Identify and document relevant trends within the current ebook and HE landscape
Issues and trends
Our work will, in particular build upon a work already underway by JISC TechDis. Their report ‘Preparing for Effective Adoption and Use of eBooks in Education’. (TechWatch Preview JISC 2012, is currnently available in preview draft form
Here are some preliminary thoughts. Feel free to add
Creation Curation Consumption
Sustainable biz models
Consistent metadata for management (bibliographical control?)
How do I know easily what I’m permitted to do with the content? (e.g. copy/paste/re-use/ print etc)
What tech standards? (epub kind of stuff) How do I know what is available and under what terms ( a collection development issue?) How do I cite the resource?
How do I know what content I can reuse (and under what terms) Buying ebooks for large numbers of students, so unlimited access models and good DRM How do I know its quality? (e.g. peer review, provenance etc))
e-textbooks- functionality of platforms mobile access
Here’s how it looked in 2008 (EDUCAUSE). From:
Mark R. Nelson, “E-Books in Higher Education: Nearing the End of the Era of Hype?” ECAR Research Bulletin, vol. 2008, issue 1 (January 8, 2008). EDUCAUSE Center for Applied Research (ECAR)
Highlights of E-Books in Higher Education:
- What is an e-book?
- Recent E-Book Developments
- Overcoming Adoption Barriers
- Developing Standards for Portability and IP Protection
- New E-Reader Software and Devices
- Cultural Acceptance
The article identified the following key enabling factors for the required shift:
- Within five years [so that’s 2013] , today’s K–12 students will be showing up at colleges and universities with substantively different cultural attitudes towards ebooks than today’s students.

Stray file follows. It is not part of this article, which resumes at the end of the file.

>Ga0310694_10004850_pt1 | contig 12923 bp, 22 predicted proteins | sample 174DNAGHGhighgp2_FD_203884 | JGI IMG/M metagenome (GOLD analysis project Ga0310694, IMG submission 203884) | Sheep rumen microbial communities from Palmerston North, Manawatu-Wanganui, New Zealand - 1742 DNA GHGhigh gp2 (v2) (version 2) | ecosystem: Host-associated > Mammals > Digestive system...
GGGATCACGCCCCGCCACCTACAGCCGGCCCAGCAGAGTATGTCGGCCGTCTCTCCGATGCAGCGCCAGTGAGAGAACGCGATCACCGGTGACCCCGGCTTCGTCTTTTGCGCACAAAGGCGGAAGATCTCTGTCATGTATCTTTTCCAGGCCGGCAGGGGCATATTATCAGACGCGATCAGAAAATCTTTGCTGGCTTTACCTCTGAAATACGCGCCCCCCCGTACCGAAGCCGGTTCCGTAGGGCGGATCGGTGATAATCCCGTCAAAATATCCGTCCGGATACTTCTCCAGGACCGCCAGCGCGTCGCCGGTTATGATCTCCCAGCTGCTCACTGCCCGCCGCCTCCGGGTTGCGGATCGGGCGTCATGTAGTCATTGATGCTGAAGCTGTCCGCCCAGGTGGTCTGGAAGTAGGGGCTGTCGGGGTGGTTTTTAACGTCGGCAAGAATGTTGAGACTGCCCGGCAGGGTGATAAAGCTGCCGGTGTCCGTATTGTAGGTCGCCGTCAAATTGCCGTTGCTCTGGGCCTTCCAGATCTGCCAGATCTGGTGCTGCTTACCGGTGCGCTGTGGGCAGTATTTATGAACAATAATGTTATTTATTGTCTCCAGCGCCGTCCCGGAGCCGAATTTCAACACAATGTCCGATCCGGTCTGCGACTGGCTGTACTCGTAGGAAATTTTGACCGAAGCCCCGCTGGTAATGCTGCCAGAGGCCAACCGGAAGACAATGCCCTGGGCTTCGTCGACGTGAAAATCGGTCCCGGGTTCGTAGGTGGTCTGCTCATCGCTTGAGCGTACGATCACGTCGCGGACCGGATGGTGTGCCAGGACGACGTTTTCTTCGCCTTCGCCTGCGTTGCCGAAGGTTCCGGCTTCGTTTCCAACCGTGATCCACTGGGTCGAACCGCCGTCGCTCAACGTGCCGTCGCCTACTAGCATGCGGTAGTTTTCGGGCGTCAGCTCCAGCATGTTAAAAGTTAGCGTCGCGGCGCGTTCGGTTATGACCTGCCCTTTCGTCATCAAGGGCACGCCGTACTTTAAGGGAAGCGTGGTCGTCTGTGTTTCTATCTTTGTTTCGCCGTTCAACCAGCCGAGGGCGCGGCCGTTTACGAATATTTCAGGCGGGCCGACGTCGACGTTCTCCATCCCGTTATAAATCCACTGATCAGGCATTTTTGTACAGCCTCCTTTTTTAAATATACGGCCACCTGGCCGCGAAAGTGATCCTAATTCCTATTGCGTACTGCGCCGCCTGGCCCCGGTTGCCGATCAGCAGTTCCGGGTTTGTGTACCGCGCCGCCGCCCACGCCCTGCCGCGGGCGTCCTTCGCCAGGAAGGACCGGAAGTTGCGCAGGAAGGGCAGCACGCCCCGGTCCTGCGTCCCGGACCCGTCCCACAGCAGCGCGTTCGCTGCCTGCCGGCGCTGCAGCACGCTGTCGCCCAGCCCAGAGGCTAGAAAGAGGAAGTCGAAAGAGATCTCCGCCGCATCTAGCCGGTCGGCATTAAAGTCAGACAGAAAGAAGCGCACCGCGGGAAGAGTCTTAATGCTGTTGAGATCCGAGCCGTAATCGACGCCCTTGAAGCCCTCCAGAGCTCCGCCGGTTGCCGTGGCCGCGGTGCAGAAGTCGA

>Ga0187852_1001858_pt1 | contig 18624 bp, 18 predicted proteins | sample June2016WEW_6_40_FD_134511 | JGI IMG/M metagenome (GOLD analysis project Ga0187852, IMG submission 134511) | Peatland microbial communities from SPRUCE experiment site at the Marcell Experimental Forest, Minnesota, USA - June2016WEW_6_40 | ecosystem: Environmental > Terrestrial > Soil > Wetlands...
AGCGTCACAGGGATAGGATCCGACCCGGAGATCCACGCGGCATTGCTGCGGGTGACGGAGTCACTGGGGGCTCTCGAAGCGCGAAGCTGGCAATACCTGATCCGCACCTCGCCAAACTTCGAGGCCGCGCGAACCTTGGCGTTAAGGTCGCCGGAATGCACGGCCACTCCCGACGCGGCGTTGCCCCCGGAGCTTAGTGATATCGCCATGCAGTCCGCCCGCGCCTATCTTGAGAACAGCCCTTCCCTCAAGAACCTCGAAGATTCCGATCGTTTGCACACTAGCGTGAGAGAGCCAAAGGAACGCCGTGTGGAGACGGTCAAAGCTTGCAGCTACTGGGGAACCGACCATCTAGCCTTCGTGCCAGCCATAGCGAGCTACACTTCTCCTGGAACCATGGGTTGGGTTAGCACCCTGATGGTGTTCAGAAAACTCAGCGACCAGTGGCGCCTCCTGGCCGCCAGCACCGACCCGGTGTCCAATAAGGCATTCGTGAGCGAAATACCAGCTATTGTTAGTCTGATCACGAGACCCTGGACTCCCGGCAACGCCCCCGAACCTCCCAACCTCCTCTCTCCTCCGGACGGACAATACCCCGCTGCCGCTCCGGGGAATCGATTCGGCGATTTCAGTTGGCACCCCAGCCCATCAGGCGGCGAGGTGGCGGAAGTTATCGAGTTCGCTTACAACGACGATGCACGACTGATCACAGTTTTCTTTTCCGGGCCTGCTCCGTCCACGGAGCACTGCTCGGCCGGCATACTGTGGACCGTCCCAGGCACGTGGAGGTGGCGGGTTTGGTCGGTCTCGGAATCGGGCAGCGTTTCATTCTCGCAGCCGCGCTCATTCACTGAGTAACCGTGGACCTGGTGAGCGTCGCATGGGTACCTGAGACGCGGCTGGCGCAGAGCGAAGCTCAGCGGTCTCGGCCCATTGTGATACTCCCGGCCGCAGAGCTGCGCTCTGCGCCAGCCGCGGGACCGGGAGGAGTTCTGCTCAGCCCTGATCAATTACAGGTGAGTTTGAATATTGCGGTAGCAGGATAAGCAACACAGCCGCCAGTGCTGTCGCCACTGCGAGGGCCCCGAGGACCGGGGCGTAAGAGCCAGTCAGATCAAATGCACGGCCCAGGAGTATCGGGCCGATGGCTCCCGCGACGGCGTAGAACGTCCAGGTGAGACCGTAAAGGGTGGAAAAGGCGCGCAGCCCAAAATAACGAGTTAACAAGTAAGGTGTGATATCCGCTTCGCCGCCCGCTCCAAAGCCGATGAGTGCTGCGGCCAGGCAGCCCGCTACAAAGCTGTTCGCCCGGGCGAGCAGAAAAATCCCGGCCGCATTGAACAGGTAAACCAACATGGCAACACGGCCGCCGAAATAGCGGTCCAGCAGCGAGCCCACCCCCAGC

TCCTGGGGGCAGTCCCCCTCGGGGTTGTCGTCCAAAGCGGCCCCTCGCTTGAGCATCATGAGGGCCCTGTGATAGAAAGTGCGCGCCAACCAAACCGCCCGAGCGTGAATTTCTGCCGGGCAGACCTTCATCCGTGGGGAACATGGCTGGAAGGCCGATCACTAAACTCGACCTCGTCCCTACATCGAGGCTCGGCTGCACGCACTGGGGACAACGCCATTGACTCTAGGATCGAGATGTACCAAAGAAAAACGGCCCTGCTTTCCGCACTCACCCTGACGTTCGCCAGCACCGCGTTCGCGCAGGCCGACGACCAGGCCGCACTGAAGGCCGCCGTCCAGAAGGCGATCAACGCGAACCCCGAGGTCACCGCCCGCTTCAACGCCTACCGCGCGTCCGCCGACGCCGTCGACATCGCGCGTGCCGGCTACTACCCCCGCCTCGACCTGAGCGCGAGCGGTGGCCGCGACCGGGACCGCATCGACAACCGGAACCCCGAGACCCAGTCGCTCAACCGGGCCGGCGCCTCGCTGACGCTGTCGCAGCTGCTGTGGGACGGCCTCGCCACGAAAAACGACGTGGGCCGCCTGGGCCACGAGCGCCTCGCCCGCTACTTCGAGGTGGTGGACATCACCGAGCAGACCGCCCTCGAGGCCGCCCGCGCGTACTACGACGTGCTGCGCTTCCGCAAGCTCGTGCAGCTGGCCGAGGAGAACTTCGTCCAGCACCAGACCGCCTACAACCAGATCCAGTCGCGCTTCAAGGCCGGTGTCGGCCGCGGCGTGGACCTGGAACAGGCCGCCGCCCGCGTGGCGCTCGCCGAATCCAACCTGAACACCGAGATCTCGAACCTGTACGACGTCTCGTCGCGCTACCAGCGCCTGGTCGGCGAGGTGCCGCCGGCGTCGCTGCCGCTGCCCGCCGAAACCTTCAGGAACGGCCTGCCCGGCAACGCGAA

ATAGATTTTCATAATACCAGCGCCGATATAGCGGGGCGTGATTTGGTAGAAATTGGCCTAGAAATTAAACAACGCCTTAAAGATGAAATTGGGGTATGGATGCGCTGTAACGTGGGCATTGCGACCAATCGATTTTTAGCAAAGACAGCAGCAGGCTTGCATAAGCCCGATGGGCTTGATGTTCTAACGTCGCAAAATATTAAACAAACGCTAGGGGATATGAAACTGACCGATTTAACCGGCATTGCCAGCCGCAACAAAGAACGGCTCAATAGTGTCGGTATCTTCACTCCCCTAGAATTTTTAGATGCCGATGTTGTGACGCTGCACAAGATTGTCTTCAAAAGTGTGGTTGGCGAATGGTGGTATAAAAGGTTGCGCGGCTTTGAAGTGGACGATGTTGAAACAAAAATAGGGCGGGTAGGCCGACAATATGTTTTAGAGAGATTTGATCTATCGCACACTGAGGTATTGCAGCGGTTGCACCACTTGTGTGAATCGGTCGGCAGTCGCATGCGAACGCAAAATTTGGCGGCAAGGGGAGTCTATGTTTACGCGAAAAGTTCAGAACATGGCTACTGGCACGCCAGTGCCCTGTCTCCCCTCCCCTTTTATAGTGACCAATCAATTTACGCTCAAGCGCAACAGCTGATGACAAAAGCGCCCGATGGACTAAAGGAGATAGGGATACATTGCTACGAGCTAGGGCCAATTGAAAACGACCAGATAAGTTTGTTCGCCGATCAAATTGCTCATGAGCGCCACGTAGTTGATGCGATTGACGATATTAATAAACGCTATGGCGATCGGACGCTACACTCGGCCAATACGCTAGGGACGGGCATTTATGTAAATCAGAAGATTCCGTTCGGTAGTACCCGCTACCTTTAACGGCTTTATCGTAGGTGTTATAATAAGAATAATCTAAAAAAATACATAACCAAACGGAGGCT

- A commercially viable e-reader will be on the market.
- New learning technologies are nearing the tipping point of maturity
- Standards for e-books are emerging
- IP issues will be mostly resolved either through technology (DRM) or business models.
Questions to address
The article said the key questions to ask are:
- What are the cultural and technical barriers to adoption of e-books on our campus? In what ways might we work to overcome them?
- How can our institution position itself for a future with e-books? What competencies will be required of IT? Libraries? College stores? Faculty? University presses?
- How are e-books currently used on our campus? What other forms of digital content are being used, particularly by faculty in the classroom?
- Are students aware of the e-book offerings available to them through the campus library, college store, or other sources?
- Does our campus have a clear and consistent interpretation of or policy concerning copyright and fair use across all departments (academic and non-academic)? Does the interpretation or policy consider digital content or e-books specifically? Do all departments understand and comply with this interpretation or policy? Do our students?